“You don’t see the rod, that is all,” said Juan Lepe.
But there had eventually to be colonies, and I knew that the Admiral was revolving in his head the leaving in this new world certain of our men, seed corn as it were, organs also to gather knowledge against his speedy return with power of ships and men. For surely Spain would be grateful,—surely, surely! But he was not ready yet to set sail for Spain. He meant to discover more, discover further, come if by any means he could to the actual wealth of great, main India; come perhaps to Zaiton, where are more merchants than in all the rest of the world, and a hundred master ships laden with pepper enter every year; or to Quinsai of the marble bridges. No, he was not ready to turn prow to Spain, and he was not likely to bleed himself of men, now or for many days to come. All these who would lie in hammocks ashore must wait awhile, and even when they made their colony, that is not the way that colonies live and grow.
Beltran said, “Some of you would like to do a little good, and some are for a sow’s life!”
It was Christmas Eve, and we had our vespers, and we thought of the day at home in Castile and in Italy. Dusk drew down. Behind us was the deep, secure water of St. Thomas, his harbor. The Admiral had us sound and the lead showed no great depth, whereupon we stood a little out to avoid shoal or bar.
For some nights the Admiral had been wakeful, suffering, as Juan Lepe knew, with that gout which at times troubled him like a very demon. But this night he slept. Juan de la Cosa set the watch. The helmsman was Sancho Ruiz than whom none was better, save only that he would take a risk when he pleased. All others slept. The day had been long, so warm, still and idle, with the wooded shore stealing so slowly by.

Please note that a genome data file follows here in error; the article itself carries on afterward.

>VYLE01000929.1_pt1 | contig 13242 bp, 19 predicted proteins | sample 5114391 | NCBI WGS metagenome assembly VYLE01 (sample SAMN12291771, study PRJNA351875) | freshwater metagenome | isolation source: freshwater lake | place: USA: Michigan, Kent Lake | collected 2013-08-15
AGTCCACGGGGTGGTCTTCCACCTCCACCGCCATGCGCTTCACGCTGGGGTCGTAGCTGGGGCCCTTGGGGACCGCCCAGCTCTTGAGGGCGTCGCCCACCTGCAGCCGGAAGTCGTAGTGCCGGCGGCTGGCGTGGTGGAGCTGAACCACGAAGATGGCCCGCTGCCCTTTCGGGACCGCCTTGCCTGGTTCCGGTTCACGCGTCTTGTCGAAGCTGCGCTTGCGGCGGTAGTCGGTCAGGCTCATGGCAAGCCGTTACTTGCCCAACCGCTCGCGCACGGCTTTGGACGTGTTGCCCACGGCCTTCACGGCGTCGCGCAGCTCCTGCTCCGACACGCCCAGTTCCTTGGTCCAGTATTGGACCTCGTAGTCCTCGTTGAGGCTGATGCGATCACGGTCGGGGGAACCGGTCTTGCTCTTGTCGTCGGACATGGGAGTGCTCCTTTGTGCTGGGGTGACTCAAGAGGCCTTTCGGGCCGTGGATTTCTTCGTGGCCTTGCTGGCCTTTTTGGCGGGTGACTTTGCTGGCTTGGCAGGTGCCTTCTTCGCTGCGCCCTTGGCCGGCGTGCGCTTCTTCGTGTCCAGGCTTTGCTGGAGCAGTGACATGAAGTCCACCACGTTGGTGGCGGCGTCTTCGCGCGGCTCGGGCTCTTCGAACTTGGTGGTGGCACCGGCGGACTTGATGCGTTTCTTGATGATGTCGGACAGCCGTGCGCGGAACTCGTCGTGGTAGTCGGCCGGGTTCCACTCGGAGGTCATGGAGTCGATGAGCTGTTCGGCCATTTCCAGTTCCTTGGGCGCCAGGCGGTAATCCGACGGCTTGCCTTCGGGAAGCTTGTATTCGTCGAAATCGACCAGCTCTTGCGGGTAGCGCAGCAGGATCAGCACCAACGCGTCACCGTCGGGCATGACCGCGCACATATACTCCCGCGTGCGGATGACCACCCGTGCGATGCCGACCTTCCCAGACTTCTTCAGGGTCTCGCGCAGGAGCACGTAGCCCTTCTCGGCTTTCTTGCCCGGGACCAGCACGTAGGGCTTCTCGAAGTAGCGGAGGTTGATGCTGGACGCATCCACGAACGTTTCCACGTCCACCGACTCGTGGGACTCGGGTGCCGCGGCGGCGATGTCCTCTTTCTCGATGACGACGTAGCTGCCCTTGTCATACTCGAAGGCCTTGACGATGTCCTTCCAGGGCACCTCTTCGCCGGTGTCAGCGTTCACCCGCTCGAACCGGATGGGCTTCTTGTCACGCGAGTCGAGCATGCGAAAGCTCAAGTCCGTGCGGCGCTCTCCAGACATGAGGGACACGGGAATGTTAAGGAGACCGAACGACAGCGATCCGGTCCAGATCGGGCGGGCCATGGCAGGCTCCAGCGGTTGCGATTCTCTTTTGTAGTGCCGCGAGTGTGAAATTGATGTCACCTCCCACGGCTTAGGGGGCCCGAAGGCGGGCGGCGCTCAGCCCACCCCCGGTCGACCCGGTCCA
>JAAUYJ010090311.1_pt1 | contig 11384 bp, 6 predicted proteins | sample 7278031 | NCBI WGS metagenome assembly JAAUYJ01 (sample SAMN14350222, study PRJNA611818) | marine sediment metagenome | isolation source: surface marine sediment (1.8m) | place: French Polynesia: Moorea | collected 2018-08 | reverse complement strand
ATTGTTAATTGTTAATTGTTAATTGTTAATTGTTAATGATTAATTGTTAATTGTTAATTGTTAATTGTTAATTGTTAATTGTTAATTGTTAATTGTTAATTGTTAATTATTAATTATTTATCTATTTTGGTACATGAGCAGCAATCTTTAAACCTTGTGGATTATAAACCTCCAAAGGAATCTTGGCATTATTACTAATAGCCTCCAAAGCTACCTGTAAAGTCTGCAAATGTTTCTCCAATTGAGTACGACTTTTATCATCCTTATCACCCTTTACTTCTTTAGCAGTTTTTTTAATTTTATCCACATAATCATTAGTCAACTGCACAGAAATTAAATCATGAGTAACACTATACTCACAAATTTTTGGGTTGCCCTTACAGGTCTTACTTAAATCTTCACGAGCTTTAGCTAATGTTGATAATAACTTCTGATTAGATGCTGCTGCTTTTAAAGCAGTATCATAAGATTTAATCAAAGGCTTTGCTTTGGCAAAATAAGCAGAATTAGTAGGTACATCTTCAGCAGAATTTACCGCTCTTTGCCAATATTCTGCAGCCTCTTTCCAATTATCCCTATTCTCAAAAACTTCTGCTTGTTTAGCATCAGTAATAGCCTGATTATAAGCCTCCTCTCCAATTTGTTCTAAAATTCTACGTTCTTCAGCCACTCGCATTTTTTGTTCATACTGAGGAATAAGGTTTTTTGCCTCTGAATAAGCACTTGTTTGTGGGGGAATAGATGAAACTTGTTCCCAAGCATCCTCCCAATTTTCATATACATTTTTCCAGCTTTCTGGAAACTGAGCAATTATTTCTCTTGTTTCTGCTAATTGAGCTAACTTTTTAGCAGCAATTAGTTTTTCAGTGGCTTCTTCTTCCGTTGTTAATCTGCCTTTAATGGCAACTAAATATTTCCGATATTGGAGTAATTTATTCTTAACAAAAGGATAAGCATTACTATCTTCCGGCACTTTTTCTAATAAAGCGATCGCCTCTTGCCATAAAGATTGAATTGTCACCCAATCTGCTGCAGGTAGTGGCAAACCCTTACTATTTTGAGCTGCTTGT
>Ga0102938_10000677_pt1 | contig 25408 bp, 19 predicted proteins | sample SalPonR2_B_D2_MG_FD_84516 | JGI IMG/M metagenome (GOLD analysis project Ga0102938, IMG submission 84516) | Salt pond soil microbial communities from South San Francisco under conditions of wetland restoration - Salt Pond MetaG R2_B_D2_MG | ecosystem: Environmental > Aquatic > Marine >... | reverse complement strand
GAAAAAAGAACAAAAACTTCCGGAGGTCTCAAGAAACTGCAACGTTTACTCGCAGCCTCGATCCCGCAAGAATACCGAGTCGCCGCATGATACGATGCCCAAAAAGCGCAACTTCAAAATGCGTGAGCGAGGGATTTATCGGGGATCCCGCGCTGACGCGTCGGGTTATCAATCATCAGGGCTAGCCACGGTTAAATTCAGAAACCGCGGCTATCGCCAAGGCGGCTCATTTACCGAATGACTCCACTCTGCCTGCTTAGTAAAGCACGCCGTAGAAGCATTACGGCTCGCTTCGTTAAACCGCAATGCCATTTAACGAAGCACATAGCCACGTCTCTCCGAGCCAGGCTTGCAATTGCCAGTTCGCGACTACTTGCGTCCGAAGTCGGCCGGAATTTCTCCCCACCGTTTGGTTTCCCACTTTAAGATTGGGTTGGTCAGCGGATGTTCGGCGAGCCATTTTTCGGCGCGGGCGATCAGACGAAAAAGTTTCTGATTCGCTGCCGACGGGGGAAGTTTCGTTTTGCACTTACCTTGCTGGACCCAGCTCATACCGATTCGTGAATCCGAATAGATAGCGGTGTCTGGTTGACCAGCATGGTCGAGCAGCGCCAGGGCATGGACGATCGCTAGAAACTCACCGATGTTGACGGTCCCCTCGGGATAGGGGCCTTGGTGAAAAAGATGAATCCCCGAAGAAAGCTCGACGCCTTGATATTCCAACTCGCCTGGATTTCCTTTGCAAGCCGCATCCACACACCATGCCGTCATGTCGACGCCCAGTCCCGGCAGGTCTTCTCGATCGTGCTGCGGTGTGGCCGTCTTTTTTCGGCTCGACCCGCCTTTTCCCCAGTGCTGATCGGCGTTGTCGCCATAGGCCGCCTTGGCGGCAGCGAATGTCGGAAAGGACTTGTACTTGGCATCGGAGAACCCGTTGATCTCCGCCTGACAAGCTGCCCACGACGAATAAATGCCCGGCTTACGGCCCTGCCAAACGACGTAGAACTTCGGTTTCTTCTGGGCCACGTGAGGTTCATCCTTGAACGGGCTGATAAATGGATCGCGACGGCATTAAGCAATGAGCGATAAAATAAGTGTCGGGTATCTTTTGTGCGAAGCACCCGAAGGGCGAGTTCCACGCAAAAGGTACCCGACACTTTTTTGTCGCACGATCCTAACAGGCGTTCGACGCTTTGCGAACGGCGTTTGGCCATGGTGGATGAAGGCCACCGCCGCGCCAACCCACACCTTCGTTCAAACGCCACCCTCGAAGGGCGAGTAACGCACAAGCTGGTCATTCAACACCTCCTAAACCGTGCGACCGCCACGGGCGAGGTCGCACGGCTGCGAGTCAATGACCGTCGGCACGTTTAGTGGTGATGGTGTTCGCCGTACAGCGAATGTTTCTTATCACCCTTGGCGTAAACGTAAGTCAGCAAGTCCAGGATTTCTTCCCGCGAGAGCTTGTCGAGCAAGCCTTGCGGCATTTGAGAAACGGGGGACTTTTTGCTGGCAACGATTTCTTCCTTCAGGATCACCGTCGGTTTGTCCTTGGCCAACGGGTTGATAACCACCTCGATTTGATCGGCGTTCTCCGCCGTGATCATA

Early in the night Sancho Ruiz was taken with a great cramp and a swimming of the head. He called to one of the watch to come take the helm for a little, but none answered; called again and a ship boy sleeping near, uncurled himself, stretched, and came to hand. “It’s all safe, and the Admiral sleeping and the master sleeping and the watch also!” said the boy. Pedro Acevedo it was, a well-enough meaning young wretch.
Sancho Ruiz put helm in his hand. “Keep her so, while I lie down here for a little. My head is moving faster than the Santa Maria!”
He lay down, and the swimming made him close his eyes, and closed eyes and the disappearance of his pain, and pleasant resting on deck caused him to sleep. Pedro Acevedo held the wheel and looked at the moon. Then the wind chose to change, blowing still very lightly but bearing us now toward shore, and Pedro never noticing this grow larger. He was looking at the moon, he afterwards said with tears, and thinking of Christ born in Bethlehem.
The shore came nearer and nearer. Sancho Ruiz slept. Pedro now heard a sound that he knew well enough. Coming back to here and now, he looked and saw breakers upon a long sand bar. The making tide was at half, and that and the changed wind carried us toward the lines of foam. The boy cried, “Steersman! Steersman!” Ruiz sat up, holding his head in his hands. “Such a roaring in my ears!” But “Breakers! Breakers!” cried the boy. “Take the helm!”